War of the Rebellion: Serial 039 Page 0399 Chapter XXXVII. THE CHANCELLORSVILLE CAMPAIGN.

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march, being obliged to come the first 4 miles through a dense woods, the roads being reserved for the wagon trains, I at last, about dark, arrived with my entire herd, having lost none on the way, at our present headquarters.

And here, before bringing this hastily written narrative of events to a close, I wish to express my gratification at the manner all of the brigade commissaries performed their duties, and to render them thanks for their cordial efforts in assisting me to keep the troops of this corps supplied with food under such difficult circumstances. During the eight days we were absent from our present camps, circumstances arose of such a character that many commands were obliged to throw away the rations they had received, and during the eight days there were upon an average thirteen days' rations issued. This extraordinary demand was, of course, not anticipated, and the labors of the commissaries were proportionately increased; but during all the time the troops, so far as I have been able to ascertain, were fully supplied with food.

I remain, general, very respectfully, your obedient servant,

GEO. H. WOODS,

Lieutenant Colonel, Chief Commissary of Subsistence, Third Army Corps.

Major General D. E. SICKLES,

Commanding Third Army Corps.

Numbers 110. Report of Surg. Thomas Sim, U. S. Army, Medical Director.

HEADQUARTERS THIRD ARMY CORPS, Medical Director's Office, May 10, 1863.

COLONEL: I have the honor to report that the sanitary condition of the Third Corps has been much improved during the past month. The condition of the camps and hospital may be considered as satisfactory. The cooking arrangements, police, and personal cleanliness of the men have been better attended to than ever before, and the medical officers seems to have awakened to a sense of the responsibilities of their positions, and have labored with a zeal and energy truly commendable.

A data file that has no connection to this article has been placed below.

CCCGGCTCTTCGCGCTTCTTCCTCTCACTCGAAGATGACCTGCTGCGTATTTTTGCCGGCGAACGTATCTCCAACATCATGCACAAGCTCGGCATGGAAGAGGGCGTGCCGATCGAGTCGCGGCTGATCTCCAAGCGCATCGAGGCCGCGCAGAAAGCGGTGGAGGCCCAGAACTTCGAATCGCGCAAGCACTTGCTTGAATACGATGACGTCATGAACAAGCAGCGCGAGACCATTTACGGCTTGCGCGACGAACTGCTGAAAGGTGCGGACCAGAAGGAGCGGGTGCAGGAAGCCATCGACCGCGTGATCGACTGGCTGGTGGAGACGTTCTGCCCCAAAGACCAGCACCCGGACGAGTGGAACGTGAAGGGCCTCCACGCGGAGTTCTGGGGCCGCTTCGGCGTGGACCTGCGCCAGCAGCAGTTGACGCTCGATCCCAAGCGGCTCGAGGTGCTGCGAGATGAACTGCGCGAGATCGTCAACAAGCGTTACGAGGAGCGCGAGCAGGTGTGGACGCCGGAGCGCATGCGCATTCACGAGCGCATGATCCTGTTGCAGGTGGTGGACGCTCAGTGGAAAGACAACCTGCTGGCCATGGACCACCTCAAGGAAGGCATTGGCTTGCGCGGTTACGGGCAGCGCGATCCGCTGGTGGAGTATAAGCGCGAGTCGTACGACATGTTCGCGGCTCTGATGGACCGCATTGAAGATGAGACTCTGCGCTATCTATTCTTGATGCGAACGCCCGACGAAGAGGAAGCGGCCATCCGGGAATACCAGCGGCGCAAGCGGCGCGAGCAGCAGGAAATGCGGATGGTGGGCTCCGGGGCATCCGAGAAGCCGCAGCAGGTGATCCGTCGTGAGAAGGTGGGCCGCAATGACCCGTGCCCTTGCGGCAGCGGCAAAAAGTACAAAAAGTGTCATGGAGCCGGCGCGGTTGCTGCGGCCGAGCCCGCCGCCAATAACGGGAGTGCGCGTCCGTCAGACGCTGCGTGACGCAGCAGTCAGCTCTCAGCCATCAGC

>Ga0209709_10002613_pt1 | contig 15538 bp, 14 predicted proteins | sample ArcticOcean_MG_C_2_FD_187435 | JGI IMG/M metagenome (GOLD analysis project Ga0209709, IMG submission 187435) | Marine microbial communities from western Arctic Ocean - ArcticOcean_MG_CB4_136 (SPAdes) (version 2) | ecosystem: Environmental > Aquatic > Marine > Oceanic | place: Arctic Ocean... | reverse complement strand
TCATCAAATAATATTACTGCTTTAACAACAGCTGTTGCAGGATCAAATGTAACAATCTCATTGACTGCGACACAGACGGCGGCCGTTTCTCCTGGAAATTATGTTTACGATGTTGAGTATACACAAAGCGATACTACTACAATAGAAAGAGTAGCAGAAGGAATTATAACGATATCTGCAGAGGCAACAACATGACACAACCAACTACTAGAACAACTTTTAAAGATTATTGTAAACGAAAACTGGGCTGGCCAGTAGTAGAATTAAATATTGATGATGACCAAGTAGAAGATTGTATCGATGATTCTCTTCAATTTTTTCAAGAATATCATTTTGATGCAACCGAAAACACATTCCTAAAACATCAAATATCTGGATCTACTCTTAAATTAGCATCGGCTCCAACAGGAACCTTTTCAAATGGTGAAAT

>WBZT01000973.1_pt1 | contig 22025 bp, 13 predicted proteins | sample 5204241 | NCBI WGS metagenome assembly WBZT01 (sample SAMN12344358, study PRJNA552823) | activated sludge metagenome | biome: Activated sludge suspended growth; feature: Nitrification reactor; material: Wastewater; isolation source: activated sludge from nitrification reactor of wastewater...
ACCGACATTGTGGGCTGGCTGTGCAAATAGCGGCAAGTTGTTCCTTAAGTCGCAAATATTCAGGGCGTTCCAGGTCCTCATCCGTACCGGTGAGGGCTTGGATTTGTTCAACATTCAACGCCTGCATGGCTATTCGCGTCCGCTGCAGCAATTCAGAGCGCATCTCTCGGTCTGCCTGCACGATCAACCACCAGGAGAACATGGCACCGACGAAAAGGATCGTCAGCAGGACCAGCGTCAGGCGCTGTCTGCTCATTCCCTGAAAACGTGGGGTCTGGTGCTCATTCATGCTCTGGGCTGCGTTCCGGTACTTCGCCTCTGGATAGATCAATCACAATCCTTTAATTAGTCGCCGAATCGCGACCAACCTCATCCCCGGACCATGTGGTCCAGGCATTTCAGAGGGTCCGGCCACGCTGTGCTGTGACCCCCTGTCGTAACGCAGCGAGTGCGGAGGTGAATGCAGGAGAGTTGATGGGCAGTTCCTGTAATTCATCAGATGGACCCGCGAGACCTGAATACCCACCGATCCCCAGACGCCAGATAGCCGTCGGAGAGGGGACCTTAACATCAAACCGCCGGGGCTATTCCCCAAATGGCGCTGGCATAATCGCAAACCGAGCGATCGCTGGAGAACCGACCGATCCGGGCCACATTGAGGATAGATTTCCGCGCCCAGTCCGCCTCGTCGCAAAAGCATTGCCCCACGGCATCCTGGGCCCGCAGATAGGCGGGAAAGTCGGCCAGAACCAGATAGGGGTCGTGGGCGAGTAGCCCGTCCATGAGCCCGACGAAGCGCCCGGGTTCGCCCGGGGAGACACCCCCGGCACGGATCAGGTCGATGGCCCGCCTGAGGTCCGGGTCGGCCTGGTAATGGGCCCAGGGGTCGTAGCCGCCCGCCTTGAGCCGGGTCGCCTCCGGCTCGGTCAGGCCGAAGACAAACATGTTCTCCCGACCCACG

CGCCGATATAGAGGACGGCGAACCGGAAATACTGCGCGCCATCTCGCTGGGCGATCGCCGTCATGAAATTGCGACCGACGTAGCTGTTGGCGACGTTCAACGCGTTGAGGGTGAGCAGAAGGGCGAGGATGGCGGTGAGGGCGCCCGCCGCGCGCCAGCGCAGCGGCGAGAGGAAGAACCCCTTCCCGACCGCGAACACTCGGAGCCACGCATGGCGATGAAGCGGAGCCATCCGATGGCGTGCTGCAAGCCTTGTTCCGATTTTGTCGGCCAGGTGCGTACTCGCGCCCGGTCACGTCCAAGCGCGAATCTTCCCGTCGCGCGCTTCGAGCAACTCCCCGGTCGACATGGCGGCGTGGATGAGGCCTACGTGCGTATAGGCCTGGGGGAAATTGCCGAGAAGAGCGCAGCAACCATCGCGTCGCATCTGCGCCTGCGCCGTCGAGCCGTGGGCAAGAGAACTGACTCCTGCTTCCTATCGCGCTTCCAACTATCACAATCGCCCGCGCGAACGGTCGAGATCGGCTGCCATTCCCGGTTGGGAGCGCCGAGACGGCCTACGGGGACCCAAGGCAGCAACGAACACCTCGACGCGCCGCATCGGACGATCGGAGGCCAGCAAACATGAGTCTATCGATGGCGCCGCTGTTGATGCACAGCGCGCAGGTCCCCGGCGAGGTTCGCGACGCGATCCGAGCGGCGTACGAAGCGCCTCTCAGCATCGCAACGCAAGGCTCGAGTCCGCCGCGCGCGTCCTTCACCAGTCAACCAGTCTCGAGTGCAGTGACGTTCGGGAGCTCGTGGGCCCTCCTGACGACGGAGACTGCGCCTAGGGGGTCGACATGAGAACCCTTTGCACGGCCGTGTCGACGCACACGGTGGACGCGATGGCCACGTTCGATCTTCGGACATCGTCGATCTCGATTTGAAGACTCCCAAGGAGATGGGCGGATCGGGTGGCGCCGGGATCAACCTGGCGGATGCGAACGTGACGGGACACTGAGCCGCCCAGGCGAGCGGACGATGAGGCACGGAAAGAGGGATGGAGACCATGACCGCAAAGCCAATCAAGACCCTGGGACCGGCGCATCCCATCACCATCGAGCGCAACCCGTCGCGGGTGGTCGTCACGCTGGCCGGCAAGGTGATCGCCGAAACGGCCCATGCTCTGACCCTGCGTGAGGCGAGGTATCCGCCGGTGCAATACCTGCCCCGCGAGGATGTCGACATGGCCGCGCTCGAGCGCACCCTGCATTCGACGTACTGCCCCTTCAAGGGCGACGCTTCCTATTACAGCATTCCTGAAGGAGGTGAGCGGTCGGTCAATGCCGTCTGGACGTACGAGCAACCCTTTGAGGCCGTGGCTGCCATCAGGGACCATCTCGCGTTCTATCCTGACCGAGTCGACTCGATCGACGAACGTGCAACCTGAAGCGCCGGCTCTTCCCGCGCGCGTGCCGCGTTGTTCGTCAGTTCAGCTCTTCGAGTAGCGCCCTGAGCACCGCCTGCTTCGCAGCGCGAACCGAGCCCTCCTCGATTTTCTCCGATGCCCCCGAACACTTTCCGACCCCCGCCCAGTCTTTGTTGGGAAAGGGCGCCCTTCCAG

During the latter part of April, 1 felt confident in pronouncing the Third Corps in good fighting condition, and the events of the past week have proved it. During the month, orders to march were daily expected. [They were received April 27.] Requisitions had been made for every needful supply. The convalescents, or those unable to march, as well as the sick, had been comfortably provided for in our corps hospital at Potomac Creek. The details had been made for the division operating staffs, &c. [see document marked A*], and each medical officer had received definite instructions relative to his particular duties on the field. In short, everything was ready, as far as the medical staff was concerned, for the coming conflict.

We left camp, in pursuance of orders, April 28, in the afternoon.

With the order to march came the notification that no ambulances or hospital wagons would be allowed to accompany the troops. A change in the programme was necessary, to supply the deficiency of transportation. I gave direction that the pack-mules and panniers belonging to the medical department of the corps should be placed at the disposal

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*Not found.

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